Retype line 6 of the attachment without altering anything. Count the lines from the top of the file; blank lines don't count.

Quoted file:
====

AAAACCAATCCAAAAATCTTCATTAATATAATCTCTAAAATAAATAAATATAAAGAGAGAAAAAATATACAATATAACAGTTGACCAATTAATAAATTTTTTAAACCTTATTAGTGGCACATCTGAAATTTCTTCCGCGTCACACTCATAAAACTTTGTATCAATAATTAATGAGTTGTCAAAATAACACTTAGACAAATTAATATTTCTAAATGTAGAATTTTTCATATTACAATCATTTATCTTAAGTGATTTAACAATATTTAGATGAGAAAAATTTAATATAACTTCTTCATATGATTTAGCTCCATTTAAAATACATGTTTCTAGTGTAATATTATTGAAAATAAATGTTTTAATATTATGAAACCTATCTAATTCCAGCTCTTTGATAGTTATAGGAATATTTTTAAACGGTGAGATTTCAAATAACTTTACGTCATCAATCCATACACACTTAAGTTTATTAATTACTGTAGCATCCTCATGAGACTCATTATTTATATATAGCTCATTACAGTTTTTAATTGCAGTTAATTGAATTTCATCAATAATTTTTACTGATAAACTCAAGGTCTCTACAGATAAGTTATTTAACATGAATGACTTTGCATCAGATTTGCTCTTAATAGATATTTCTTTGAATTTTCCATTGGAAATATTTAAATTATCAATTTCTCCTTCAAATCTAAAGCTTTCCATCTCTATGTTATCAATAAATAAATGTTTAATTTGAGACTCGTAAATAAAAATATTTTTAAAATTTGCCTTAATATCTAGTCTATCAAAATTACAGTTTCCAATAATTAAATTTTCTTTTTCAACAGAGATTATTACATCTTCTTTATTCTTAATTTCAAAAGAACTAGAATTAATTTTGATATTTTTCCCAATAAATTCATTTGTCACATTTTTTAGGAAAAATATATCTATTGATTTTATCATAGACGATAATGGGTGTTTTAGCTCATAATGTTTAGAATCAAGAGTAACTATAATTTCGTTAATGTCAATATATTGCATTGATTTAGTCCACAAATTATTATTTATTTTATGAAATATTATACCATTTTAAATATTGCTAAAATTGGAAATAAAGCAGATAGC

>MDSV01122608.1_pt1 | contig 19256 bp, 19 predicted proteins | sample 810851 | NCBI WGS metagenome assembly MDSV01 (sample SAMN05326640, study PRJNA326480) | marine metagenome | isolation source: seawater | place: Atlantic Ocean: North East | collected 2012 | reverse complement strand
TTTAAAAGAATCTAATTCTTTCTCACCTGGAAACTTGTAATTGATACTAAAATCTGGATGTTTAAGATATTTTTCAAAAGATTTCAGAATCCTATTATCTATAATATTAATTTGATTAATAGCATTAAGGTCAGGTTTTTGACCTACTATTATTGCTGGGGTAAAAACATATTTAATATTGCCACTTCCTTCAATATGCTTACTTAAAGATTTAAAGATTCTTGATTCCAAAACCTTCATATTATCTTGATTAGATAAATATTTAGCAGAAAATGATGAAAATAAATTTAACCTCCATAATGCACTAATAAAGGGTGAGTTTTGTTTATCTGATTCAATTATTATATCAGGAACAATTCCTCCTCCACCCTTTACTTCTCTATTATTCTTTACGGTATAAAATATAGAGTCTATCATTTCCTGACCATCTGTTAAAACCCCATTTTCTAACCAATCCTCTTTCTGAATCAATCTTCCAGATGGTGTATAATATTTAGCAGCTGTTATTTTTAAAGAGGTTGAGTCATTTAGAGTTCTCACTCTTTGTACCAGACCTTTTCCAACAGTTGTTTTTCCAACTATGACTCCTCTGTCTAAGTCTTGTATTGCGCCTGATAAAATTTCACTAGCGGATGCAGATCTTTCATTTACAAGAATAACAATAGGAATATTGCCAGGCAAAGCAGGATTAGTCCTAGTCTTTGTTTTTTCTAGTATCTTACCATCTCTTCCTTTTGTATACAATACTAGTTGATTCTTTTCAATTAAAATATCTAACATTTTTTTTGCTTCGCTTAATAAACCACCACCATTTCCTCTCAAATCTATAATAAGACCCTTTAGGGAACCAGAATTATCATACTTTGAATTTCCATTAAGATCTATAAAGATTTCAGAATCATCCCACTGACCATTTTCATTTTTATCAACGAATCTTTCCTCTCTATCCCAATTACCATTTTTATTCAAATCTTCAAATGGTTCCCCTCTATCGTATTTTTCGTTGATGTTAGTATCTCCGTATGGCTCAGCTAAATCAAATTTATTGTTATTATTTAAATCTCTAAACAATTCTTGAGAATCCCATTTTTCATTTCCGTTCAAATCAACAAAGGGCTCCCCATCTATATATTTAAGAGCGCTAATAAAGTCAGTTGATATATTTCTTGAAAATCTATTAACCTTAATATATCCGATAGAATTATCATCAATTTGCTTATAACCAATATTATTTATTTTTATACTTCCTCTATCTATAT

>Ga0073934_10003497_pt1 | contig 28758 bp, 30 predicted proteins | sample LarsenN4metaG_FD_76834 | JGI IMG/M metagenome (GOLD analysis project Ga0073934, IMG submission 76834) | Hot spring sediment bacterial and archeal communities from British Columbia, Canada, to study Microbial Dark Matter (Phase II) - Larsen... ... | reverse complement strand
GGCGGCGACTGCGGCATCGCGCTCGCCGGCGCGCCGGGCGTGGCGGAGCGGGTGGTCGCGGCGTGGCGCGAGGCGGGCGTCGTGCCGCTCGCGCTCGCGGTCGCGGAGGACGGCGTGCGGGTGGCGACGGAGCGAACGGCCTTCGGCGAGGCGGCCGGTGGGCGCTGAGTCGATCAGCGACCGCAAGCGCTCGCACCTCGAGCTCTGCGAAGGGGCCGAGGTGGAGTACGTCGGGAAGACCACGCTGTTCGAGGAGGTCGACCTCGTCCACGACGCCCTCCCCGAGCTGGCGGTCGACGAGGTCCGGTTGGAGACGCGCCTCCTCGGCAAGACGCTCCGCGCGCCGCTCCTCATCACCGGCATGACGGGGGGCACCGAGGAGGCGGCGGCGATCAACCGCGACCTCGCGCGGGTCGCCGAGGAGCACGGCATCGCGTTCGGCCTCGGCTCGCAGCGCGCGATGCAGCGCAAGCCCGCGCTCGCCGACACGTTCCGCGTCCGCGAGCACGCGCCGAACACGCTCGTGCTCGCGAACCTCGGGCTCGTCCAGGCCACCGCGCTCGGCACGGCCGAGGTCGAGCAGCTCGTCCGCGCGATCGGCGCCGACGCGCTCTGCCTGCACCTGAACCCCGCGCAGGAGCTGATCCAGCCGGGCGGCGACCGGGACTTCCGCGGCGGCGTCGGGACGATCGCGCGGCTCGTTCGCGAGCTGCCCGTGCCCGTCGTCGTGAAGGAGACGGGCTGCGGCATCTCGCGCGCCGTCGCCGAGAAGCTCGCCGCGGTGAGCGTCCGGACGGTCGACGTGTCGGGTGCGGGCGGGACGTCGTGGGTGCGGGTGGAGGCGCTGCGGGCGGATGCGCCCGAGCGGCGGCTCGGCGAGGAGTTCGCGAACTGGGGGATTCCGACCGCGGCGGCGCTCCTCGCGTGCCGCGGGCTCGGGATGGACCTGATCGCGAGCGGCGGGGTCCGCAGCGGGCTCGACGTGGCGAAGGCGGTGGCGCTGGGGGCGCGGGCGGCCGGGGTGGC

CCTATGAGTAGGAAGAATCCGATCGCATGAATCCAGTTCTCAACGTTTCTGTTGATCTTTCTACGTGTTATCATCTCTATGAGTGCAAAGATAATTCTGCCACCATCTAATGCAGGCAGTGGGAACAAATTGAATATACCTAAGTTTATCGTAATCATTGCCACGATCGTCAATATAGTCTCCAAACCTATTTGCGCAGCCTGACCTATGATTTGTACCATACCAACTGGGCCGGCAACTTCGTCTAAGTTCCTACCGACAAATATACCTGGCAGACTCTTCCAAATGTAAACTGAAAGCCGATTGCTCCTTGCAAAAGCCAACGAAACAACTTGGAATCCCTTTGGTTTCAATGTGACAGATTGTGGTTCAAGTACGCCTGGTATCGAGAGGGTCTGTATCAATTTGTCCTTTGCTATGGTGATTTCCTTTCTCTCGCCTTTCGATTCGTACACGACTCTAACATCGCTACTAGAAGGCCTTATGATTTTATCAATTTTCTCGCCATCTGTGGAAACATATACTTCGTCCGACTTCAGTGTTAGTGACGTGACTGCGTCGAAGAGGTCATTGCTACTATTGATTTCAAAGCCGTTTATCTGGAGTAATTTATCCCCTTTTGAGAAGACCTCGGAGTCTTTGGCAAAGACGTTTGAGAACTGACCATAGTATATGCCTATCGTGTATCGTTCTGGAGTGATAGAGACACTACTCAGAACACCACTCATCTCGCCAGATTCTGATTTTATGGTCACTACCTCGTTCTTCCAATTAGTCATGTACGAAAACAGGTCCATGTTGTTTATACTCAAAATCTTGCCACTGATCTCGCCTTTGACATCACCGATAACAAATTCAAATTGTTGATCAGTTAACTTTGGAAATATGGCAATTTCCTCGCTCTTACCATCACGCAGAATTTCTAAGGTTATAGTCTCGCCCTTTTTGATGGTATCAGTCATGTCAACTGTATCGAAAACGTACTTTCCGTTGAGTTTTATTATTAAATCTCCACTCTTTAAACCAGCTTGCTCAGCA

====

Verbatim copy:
CCTATGAGTAGGAAGAATCCGATCGCATGAATCCAGTTCTCAACGTTTCTGTTGATCTTTCTACGTGTTATCATCTCTATGAGTGCAAAGATAATTCTGCCACCATCTAATGCAGGCAGTGGGAACAAATTGAATATACCTAAGTTTATCGTAATCATTGCCACGATCGTCAATATAGTCTCCAAACCTATTTGCGCAGCCTGACCTATGATTTGTACCATACCAACTGGGCCGGCAACTTCGTCTAAGTTCCTACCGACAAATATACCTGGCAGACTCTTCCAAATGTAAACTGAAAGCCGATTGCTCCTTGCAAAAGCCAACGAAACAACTTGGAATCCCTTTGGTTTCAATGTGACAGATTGTGGTTCAAGTACGCCTGGTATCGAGAGGGTCTGTATCAATTTGTCCTTTGCTATGGTGATTTCCTTTCTCTCGCCTTTCGATTCGTACACGACTCTAACATCGCTACTAGAAGGCCTTATGATTTTATCAATTTTCTCGCCATCTGTGGAAACATATACTTCGTCCGACTTCAGTGTTAGTGACGTGACTGCGTCGAAGAGGTCATTGCTACTATTGATTTCAAAGCCGTTTATCTGGAGTAATTTATCCCCTTTTGAGAAGACCTCGGAGTCTTTGGCAAAGACGTTTGAGAACTGACCATAGTATATGCCTATCGTGTATCGTTCTGGAGTGATAGAGACACTACTCAGAACACCACTCATCTCGCCAGATTCTGATTTTATGGTCACTACCTCGTTCTTCCAATTAGTCATGTACGAAAACAGGTCCATGTTGTTTATACTCAAAATCTTGCCACTGATCTCGCCTTTGACATCACCGATAACAAATTCAAATTGTTGATCAGTTAACTTTGGAAATATGGCAATTTCCTCGCTCTTACCATCACGCAGAATTTCTAAGGTTATAGTCTCGCCCTTTTTGATGGTATCAGTCATGTCAACTGTATCGAAAACGTACTTTCCGTTGAGTTTTATTATTAAATCTCCACTCTTTAAACCAGCTTGCTCAGCA